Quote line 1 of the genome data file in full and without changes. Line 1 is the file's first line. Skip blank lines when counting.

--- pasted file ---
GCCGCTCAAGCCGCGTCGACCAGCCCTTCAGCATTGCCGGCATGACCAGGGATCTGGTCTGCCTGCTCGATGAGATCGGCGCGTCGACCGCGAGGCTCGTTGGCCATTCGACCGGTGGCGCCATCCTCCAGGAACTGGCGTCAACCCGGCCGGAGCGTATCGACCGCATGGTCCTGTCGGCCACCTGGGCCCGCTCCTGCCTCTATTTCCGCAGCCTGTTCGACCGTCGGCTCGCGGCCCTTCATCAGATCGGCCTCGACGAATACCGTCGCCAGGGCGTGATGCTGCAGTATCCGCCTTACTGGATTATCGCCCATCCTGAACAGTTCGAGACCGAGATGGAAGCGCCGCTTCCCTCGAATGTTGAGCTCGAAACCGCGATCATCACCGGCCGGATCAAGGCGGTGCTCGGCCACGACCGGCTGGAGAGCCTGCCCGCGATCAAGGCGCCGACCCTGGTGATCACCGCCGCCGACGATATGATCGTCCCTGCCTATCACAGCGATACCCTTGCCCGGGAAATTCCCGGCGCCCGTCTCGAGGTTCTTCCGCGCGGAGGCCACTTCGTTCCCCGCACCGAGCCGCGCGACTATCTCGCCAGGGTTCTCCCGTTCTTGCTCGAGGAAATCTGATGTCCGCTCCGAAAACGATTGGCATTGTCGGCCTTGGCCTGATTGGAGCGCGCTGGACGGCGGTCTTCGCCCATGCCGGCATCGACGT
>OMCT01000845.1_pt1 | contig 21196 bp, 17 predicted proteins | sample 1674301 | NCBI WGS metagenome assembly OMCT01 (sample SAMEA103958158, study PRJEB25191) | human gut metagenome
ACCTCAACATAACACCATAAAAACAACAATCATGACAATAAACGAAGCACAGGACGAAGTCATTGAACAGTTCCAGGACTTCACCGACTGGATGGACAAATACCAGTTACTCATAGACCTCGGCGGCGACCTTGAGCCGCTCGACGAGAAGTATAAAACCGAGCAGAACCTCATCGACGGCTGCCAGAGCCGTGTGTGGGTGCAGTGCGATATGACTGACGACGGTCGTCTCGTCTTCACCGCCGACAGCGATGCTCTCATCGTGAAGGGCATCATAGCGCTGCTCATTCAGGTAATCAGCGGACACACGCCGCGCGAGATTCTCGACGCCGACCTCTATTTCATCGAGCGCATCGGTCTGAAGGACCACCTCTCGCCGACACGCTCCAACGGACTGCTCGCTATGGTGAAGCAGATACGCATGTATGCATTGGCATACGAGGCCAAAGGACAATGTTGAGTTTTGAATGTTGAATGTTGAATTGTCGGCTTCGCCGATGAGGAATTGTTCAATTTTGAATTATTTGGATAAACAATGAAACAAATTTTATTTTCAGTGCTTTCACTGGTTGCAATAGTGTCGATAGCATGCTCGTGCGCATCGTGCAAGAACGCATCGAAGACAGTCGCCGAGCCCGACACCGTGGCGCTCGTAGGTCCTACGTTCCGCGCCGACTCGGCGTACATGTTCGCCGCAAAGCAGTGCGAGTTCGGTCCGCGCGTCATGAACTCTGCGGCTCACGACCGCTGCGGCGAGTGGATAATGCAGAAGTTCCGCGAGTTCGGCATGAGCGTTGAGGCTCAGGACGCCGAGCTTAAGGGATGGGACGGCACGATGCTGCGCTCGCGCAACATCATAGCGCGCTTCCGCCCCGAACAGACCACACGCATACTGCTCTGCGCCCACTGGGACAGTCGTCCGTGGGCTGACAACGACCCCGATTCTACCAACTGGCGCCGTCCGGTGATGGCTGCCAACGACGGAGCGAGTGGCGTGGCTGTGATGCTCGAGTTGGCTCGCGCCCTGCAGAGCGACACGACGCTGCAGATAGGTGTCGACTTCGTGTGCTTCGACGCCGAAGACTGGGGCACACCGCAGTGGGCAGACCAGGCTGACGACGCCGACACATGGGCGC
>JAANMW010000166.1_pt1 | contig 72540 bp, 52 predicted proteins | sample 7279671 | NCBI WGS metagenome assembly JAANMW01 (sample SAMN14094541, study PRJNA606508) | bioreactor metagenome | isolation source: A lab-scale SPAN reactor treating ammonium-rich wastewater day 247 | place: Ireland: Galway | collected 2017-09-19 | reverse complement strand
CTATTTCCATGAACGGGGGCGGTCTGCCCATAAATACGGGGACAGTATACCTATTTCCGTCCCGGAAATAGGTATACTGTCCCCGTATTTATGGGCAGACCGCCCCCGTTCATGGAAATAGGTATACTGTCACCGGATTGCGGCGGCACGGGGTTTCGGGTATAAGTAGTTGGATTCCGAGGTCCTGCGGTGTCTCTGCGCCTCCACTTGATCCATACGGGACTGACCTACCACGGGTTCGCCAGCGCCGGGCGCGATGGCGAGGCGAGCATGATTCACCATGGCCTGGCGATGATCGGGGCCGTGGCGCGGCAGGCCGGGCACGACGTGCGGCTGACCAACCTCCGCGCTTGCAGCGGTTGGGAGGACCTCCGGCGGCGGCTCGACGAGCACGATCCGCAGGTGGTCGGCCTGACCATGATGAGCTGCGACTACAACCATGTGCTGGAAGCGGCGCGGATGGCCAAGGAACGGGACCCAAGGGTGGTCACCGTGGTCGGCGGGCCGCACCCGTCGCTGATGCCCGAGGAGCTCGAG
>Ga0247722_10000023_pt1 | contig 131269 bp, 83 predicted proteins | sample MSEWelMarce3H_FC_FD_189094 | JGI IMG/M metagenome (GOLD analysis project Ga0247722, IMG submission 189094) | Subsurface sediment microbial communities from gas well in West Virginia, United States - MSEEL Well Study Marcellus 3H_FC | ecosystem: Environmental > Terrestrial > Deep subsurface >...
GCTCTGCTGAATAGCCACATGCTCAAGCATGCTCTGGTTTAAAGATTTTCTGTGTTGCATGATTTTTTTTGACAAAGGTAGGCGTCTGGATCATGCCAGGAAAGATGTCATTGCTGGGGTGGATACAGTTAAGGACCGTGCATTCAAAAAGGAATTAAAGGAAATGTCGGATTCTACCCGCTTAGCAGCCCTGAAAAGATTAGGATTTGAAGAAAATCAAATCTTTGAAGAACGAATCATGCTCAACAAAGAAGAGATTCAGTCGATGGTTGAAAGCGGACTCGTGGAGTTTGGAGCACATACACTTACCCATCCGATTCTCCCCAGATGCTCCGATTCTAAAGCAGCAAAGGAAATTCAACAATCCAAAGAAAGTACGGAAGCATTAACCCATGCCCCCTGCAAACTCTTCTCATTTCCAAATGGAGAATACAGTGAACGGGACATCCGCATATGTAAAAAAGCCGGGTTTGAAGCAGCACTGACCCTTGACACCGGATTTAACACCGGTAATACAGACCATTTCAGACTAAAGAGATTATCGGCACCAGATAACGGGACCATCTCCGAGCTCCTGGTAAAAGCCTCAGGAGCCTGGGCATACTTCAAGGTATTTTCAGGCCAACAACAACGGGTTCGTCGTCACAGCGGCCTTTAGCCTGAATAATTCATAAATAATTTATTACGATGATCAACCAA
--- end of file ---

GCCGCTCAAGCCGCGTCGACCAGCCCTTCAGCATTGCCGGCATGACCAGGGATCTGGTCTGCCTGCTCGATGAGATCGGCGCGTCGACCGCGAGGCTCGTTGGCCATTCGACCGGTGGCGCCATCCTCCAGGAACTGGCGTCAACCCGGCCGGAGCGTATCGACCGCATGGTCCTGTCGGCCACCTGGGCCCGCTCCTGCCTCTATTTCCGCAGCCTGTTCGACCGTCGGCTCGCGGCCCTTCATCAGATCGGCCTCGACGAATACCGTCGCCAGGGCGTGATGCTGCAGTATCCGCCTTACTGGATTATCGCCCATCCTGAACAGTTCGAGACCGAGATGGAAGCGCCGCTTCCCTCGAATGTTGAGCTCGAAACCGCGATCATCACCGGCCGGATCAAGGCGGTGCTCGGCCACGACCGGCTGGAGAGCCTGCCCGCGATCAAGGCGCCGACCCTGGTGATCACCGCCGCCGACGATATGATCGTCCCTGCCTATCACAGCGATACCCTTGCCCGGGAAATTCCCGGCGCCCGTCTCGAGGTTCTTCCGCGCGGAGGCCACTTCGTTCCCCGCACCGAGCCGCGCGACTATCTCGCCAGGGTTCTCCCGTTCTTGCTCGAGGAAATCTGATGTCCGCTCCGAAAACGATTGGCATTGTCGGCCTTGGCCTGATTGGAGCGCGCTGGACGGCGGTCTTCGCCCATGCCGGCATCGACGT